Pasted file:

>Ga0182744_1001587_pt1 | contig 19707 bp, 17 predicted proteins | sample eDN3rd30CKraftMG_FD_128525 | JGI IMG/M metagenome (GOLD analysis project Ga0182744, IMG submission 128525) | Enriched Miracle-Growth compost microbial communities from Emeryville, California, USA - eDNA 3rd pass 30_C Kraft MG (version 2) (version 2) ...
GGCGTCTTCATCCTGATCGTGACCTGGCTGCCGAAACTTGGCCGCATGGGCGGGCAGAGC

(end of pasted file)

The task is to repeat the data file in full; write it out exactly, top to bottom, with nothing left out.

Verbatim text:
>Ga0182744_1001587_pt1 | contig 19707 bp, 17 predicted proteins | sample eDN3rd30CKraftMG_FD_128525 | JGI IMG/M metagenome (GOLD analysis project Ga0182744, IMG submission 128525) | Enriched Miracle-Growth compost microbial communities from Emeryville, California, USA - eDNA 3rd pass 30_C Kraft MG (version 2) (version 2) ...
GGCGTCTTCATCCTGATCGTGACCTGGCTGCCGAAACTTGGCCGCATGGGCGGGCAGAGC